Reporting from Scotland Scottish life's product marketing manager John Joe McGinley and Standard ...
Reporting from Scotland
Scottish life's product marketing manager John Joe McGinley and Standard Life's marketing development manager Gerry Warner both predict changes to the line-up of top-selling products this year.
Last year was very much one of group pensions, McGinley says, but 2002 "is the year of the individual pension" .
He also believes that the transfer market will be interesting.
Pensions and divorce will also remain a strongly growing business for Scottish Life, which sees opportunities for IFAs to drum up business by linking with the legal profession where clients need financial advice in divorce cases.
There are 180,000 UK divorces annually at present, McGinley says, and given the rules on how pension assets must now be regarded - and divided - by the courts there should be scope for a massive amount of new business for IFAs.
Scottish Life will also be launching itself into the protection market by the summer this year.
Final market research and construction of the products is still ongoing at present, which means details are not yet available, however, Scottish Life does say it wants to avoid the "mistakes" previously encountered by product providers launching into this market.
Standard Life's Gerry Warner says much of last year was about with-profits bonds and stakeholder, but this year there will be opportunities in business assurance and measures affecting underwriting.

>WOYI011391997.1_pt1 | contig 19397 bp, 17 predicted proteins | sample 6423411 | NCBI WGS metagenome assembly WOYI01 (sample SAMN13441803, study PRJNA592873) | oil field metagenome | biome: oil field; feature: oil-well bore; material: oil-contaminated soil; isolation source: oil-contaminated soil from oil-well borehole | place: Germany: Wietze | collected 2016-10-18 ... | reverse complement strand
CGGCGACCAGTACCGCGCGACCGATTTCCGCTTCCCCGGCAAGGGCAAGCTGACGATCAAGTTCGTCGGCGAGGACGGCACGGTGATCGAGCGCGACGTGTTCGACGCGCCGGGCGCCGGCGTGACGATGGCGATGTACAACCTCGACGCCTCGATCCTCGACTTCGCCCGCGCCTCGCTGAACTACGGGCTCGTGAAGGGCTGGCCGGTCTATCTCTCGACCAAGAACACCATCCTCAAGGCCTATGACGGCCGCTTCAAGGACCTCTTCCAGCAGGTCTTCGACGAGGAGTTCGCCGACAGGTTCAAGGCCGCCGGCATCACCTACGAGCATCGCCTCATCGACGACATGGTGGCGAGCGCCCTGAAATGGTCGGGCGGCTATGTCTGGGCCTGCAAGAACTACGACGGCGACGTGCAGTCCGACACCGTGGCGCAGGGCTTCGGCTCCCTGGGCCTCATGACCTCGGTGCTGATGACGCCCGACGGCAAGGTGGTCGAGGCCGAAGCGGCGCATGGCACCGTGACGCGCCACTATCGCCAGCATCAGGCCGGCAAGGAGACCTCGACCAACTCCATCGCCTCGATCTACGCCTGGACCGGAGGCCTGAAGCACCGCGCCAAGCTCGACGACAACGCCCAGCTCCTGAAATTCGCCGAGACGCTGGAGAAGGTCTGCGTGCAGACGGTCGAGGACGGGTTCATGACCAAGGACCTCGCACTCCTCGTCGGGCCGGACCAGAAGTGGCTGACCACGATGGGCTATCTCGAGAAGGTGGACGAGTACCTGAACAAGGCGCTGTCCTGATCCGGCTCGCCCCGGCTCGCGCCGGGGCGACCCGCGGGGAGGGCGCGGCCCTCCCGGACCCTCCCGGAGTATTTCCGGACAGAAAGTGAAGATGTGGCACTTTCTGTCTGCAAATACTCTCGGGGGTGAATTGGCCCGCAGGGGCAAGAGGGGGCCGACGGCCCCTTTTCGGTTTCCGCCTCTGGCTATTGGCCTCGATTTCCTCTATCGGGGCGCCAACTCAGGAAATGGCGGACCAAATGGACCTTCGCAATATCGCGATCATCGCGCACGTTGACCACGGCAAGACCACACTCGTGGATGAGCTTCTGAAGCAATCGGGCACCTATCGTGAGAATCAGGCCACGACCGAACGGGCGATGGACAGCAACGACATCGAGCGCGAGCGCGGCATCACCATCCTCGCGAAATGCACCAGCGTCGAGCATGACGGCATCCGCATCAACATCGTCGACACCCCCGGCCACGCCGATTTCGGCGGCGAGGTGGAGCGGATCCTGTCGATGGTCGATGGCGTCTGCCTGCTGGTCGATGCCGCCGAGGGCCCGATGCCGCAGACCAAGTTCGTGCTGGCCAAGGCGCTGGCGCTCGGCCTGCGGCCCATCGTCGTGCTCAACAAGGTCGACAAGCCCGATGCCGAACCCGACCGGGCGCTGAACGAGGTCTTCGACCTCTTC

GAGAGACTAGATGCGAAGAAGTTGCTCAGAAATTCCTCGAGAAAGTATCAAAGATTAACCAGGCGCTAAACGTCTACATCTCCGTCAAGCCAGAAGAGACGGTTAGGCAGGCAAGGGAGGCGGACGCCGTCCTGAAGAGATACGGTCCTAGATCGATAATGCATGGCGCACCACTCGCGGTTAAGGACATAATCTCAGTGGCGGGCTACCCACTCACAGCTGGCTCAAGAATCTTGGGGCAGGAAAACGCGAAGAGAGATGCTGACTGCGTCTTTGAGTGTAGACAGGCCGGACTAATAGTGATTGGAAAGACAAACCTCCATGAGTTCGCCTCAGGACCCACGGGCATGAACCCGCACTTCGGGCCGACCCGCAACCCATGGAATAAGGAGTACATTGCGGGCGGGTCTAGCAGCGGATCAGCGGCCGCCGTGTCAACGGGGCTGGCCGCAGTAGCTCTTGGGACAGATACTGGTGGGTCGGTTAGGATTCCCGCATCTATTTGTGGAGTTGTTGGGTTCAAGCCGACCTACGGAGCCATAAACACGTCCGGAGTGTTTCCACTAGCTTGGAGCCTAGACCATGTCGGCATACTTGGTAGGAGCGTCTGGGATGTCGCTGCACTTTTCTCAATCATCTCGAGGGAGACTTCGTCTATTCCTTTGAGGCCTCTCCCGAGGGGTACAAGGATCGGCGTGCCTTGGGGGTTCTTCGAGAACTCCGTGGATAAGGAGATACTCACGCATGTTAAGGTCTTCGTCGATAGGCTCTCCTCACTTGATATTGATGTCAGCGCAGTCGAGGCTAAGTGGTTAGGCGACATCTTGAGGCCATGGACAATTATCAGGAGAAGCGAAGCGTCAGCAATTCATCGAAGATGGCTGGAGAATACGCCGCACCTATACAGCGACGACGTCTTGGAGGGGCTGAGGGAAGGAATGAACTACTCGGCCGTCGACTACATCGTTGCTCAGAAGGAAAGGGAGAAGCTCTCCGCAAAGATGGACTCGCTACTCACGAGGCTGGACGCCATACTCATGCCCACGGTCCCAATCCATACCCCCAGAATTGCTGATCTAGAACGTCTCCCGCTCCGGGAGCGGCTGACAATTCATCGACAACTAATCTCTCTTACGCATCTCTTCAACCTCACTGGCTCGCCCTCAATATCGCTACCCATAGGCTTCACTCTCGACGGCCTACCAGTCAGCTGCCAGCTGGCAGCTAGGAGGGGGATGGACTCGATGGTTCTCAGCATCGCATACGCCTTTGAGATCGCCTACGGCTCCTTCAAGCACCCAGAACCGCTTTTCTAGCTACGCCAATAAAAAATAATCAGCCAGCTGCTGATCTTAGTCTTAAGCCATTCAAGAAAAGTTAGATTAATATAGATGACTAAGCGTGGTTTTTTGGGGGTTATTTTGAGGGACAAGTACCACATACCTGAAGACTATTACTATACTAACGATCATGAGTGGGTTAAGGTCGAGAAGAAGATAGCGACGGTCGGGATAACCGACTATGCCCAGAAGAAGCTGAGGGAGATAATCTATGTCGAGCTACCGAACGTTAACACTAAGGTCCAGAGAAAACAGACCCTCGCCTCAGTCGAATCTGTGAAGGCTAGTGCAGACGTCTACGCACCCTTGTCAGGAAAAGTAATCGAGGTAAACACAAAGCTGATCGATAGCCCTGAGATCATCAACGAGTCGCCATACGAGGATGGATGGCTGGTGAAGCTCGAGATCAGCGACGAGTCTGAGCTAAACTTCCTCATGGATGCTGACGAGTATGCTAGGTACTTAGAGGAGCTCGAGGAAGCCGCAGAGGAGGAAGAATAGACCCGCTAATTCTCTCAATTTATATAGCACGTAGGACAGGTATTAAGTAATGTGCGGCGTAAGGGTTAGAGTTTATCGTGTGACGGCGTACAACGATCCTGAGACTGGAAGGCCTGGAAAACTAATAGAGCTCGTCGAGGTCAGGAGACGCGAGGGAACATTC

Standard Life is gearing up to implement an "intelligent underwriting" system to further move away from a paper-based environment towards an electronic system that will automate a significant part of the sales process.
This is not to say the role of the IFA will be diminshed, but simply that customers will be able to provide answers to questions without the need to write on paper forms - for example, on questions about previous medical history, used by all companies to determine risk.
"It is like an engine for identifying medical conditions," Warner says.
He adds that emphasis on electronic solutions is likely to increase because of the commoditisation pressures in areas such as term assurance, as pricing levels in the market cannot go much lower - there is evidence they are already bottoming out, he adds - and companies will increasingly be regarded on their service differentiation rather than just price.
"A typical £100,000 policy for a 25-year-old is currently around £6. That does not leave much margin," adss Warner.
Standard Life is certain the business assurance launch of last June will this offer significant scope for IFAs to cross-sell, as it is now possible to match discussions on stakeholder with proposals on business assurance to cover key employees without whom the business would find it difficult to function.
Standard Life will also look to launch a new mortgage protection product in May this year, although details on how that will look are not being released just yet.
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